Atmos. Chem. Phys. Discuss., 8, 8193-8242, 2008
www.atmos-chem-phys-discuss.net/8/8193/2008/
doi:10.5194/acpd-8-8193-2008
© Author(s) 2008. This work is distributed
under the Creative Commons Attribution 3.0 License.
Review Status
This discussion paper has been under review for the journal Atmospheric Chemistry and Physics (ACP). Please refer to the corresponding final paper in ACP.
The effect of organic compounds on the growth rate of cloud droplets in marine and forest settings
N. C. Shantz1, W. R. Leaitch2, L. Phinney3, D. Toom-Sauntry2, and M. Mozurkewich4
1University of Toronto, Toronto, Ontario, Canada
2Environment Canada, Toronto, Ontario, Canada
3Environment Canada, Dartmouth, Nova Scotia, Canada
4York University, Toronto, Ontario, Canada

Abstract. Organic matter represents an important fraction of the fine particle aerosol, yet our knowledge of the roles of organics in the activation of aerosol particles into cloud droplets is poor. A cloud condensation nucleus (CCN) counter is used to examine the relative growth rates of cloud droplets for case studies from field measurements on the North Pacific Ocean and in a coniferous forest. A model of the condensational growth of water droplets, on particles dissolving according to their solubility in water, is used to simulate the initial scattering of the droplets as they grow in the CCN counter. Simulations of the growth rates of fine particles sampled in the marine boundary layer of the North Pacific Ocean indicate that the main influence of the marine organic material on the water uptake rate is from its effect on the size distribution of the sulphate. Simulations of the observations of water uptake on biogenic organic aerosol particles sampled in a coniferous forest indicate an impact of the organic on the water uptake rates, but one that is still smaller than that of pure sulphate. The solubility of the organic becomes an important factor in determining the water uptake as the organic mass increases relative to sulphate. The values of the organic component of the hygroscopicity parameter κ that describes the CCN activity were found to be negligible for the marine particles and 0.02–0.05 for the forest particles.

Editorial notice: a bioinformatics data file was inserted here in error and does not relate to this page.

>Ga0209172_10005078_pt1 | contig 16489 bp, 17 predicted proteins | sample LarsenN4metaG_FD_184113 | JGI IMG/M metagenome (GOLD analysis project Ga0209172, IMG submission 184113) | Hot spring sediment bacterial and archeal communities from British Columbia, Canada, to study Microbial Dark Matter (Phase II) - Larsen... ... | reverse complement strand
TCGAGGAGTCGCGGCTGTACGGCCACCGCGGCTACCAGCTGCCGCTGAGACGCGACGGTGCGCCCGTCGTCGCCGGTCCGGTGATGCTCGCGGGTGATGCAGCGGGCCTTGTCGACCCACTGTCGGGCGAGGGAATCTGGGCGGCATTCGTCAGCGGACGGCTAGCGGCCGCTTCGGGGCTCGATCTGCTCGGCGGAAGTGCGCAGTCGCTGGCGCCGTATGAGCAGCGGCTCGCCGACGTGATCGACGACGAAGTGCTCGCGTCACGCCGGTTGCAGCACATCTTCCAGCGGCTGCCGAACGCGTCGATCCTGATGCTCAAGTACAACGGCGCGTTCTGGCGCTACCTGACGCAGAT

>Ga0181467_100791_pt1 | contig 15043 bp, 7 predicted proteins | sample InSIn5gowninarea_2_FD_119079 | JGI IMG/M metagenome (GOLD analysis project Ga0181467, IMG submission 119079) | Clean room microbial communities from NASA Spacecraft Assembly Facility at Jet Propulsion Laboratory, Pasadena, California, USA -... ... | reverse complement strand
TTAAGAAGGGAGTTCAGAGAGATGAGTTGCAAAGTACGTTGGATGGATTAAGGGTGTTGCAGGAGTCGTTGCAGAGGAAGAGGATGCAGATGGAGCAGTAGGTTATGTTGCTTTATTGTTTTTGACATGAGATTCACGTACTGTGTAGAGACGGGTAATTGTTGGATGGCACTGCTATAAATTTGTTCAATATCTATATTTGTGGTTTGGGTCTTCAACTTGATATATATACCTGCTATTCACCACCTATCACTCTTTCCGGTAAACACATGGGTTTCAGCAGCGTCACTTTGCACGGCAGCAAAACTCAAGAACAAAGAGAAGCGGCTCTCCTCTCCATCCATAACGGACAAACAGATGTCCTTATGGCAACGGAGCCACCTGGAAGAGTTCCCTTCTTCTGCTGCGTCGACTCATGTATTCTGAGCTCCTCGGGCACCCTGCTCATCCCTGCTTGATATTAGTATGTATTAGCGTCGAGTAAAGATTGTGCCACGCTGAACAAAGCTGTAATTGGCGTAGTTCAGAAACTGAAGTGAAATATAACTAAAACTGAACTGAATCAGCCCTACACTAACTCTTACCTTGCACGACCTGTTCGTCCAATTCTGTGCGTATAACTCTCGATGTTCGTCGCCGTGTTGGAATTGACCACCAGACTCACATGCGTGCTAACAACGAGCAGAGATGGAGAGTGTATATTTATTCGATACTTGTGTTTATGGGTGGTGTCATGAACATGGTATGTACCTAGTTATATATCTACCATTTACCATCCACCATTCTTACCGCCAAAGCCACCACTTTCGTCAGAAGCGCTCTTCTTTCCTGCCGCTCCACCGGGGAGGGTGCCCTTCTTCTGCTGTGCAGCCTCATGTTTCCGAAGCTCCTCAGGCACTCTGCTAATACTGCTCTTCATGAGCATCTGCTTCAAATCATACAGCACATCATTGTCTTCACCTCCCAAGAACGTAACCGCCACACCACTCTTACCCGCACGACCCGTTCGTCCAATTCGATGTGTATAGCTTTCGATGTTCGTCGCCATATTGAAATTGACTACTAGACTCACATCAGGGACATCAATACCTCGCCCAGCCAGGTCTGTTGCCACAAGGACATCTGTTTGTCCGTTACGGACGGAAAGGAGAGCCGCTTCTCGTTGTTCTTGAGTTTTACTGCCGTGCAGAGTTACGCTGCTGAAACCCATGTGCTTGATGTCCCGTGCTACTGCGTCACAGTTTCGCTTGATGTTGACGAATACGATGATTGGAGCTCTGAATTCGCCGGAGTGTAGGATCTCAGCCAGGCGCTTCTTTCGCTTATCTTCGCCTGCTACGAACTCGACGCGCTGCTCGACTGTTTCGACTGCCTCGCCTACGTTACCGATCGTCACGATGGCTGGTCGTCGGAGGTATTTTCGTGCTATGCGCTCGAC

Citation: Shantz, N. C., Leaitch, W. R., Phinney, L., Toom-Sauntry, D., and Mozurkewich, M.: The effect of organic compounds on the growth rate of cloud droplets in marine and forest settings, Atmos. Chem. Phys. Discuss., 8, 8193-8242, doi:10.5194/acpd-8-8193-2008, 2008.
 
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